Photographing tide pool organisms in situ is relatively easy once one recalls one of the principles of basic physics, notably, the index of refraction (IR) of water. Simply put, whenever light passes from one medium into another, denser medium, such as from air into water (which is 800 times denser than air), it slows down slightly. The denser medium exerts “drag” on the beam of light, which if the light enters that medium at an oblique angle, is disproportional on either side of the light beam. Consequently, the light beam bends. The greater the angle of incidence, the more the light bends.

What this means to us nature photographers is that any light (natural or artificial) entering a tide pool will be bent away from the intended subject under the water with the result being that less light reaches the subject than would if the subject were in the same medium as the light source. When the light is directly above the tide pool, the loss of light is only about 2%, at 45o you lose 5%, until, at grazing; the loss of light is 100%. The depth of the water between the light source and the subject also influences the exposure.

I learned this the hard way, no, not by taking a refresher course in physics, but by metering the light falling on a starfish I wanted to photograph with an incident light meter held directly above the tide pool. I failed to account for the difference in the amount of sunlight falling on my light meter and the actual illumination on the starfish lying several inches beneath the surface of the pool. All of my images came back underexposed by more than a full stop.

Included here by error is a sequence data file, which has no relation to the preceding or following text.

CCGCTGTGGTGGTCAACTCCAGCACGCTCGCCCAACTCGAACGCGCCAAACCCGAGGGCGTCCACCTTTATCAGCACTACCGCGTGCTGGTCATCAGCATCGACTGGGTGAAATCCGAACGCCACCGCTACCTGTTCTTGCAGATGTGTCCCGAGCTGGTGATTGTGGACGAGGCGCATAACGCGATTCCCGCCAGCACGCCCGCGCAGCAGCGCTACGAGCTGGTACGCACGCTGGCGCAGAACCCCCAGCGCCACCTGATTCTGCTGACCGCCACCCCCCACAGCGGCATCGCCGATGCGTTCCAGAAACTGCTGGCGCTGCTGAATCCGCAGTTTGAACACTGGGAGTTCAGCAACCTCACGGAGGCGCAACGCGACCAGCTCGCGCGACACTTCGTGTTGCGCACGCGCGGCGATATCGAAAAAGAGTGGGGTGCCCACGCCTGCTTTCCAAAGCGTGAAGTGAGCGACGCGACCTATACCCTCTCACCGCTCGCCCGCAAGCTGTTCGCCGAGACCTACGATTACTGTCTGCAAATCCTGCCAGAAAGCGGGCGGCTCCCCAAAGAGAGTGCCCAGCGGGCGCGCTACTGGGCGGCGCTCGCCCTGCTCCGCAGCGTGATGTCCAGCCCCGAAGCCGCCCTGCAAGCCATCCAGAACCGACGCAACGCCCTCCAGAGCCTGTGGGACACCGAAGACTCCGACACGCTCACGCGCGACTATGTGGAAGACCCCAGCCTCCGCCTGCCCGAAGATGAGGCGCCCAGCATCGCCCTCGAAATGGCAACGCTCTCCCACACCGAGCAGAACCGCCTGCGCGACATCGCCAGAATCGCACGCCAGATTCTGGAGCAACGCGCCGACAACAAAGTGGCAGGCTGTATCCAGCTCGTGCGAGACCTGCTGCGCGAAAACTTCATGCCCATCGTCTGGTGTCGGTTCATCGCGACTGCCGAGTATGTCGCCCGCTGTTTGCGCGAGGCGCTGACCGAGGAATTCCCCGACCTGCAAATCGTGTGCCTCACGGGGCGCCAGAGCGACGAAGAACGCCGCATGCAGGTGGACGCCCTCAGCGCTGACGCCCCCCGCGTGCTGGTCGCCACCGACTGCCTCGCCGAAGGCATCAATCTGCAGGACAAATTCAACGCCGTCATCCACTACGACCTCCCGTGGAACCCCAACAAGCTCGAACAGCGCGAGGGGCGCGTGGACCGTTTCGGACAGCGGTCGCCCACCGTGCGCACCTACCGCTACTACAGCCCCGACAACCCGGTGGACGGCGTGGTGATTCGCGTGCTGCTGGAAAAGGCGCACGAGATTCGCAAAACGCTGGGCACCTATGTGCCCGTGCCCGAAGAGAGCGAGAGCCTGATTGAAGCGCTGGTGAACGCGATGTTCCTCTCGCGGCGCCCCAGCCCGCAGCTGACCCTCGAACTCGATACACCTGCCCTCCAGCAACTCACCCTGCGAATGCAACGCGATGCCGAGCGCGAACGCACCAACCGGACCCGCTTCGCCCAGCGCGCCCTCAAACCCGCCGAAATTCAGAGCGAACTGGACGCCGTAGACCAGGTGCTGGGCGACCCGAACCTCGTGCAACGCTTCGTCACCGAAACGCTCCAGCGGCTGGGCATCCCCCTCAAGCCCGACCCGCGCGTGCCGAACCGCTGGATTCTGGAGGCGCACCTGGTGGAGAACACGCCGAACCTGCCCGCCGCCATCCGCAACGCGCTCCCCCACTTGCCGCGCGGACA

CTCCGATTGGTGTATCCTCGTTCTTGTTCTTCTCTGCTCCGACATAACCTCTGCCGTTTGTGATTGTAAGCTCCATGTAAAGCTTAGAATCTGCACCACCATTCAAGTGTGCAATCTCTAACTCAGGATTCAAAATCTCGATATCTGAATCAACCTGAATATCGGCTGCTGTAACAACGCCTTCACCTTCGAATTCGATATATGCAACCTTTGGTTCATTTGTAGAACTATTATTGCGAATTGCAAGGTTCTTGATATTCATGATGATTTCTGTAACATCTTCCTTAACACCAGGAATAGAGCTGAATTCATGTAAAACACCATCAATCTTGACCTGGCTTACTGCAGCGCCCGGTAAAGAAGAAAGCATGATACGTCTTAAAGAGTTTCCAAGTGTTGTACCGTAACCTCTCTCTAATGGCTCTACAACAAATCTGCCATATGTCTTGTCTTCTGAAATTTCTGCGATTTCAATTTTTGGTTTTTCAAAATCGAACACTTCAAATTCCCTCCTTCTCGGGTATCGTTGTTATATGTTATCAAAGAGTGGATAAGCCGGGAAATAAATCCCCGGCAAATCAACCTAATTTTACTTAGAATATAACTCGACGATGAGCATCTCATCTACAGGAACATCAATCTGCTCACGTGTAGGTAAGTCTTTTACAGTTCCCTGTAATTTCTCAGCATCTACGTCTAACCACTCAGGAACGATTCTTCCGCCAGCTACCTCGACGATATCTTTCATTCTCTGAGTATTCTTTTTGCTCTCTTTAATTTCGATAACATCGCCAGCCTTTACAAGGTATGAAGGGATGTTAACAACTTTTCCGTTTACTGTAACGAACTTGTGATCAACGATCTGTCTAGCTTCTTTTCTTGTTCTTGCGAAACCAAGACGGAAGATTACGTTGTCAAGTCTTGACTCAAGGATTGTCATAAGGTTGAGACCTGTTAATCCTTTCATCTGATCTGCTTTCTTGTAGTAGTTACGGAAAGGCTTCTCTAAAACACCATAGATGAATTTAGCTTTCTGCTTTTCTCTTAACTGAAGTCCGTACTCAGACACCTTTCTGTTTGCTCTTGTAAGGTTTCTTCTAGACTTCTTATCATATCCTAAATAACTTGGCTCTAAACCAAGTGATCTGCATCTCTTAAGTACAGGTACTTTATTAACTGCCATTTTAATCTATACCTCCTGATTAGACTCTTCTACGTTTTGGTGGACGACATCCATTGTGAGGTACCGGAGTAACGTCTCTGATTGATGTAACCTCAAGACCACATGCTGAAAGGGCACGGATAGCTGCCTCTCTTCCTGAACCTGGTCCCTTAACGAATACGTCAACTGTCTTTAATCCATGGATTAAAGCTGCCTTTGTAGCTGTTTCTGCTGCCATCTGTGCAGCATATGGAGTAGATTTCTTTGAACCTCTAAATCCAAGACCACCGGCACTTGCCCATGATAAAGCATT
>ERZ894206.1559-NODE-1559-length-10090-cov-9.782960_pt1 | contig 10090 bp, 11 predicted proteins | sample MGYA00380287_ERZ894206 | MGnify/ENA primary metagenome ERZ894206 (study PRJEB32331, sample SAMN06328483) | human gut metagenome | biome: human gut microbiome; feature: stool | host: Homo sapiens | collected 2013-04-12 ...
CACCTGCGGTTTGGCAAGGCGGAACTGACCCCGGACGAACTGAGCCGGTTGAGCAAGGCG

In ambient light, short of sticking your light meter or neutral gray card into the tide pool (not recommended), the only practical way of determining one’s exposure is to meter on a neutral gray tone located at the same depth as your intended subject. Ideally, the tide pool should be no more than a few inches deep. At greater depths, you not only lose too much light but the resolution becomes unacceptable.

I lift a potato-sized rock out of one the pools on the lower intertidal, near the tide line, and reveal a couple of dazzling red chitons (Ischnochiton rubber). Oval, and about as long as the diameter of a penny, these are in essence flattened snails covered by an eight-plated armature. Red chitons are, strictly speaking, not intertidal inhabitants; during all but the lowest low tides, this pair would still be submerged under several feet of water. This morning, they cling to the bottom of the pool about two inches beneath the surface, their brilliant greens and reds stunning against the variegated pastels of the coralline algae that encrusts the shallow basin.

I rarely use ambient light to make my tide pool images, even on a sunny day at noon when the sun is almost directly overhead. Typically, the coastal breeze is sufficient to ripple the surface of the pool and cause enough apparent motion of the submerged subject to preclude tack sharp images. Remember, seawater is not of optical quality; photographing through it is a bit like slapping a 2-bit UV filter on the front of my prime Nikon 200mm Macro Nikkor lens. Taken together, the loss of light, the loss of resolution, the briny sea spray misting my equipment, and my concern that the incoming tide will wash over the pool before I’m satisfied with what I have on film (You know how time races when you’re trying to create an image.), and I’m under enough pressure, thank you. I prefer to bring two small strobes to bear on either side of my macro lens, which allow me to expose Velvia (pushed one stop) with sufficient depth of field to get the job done.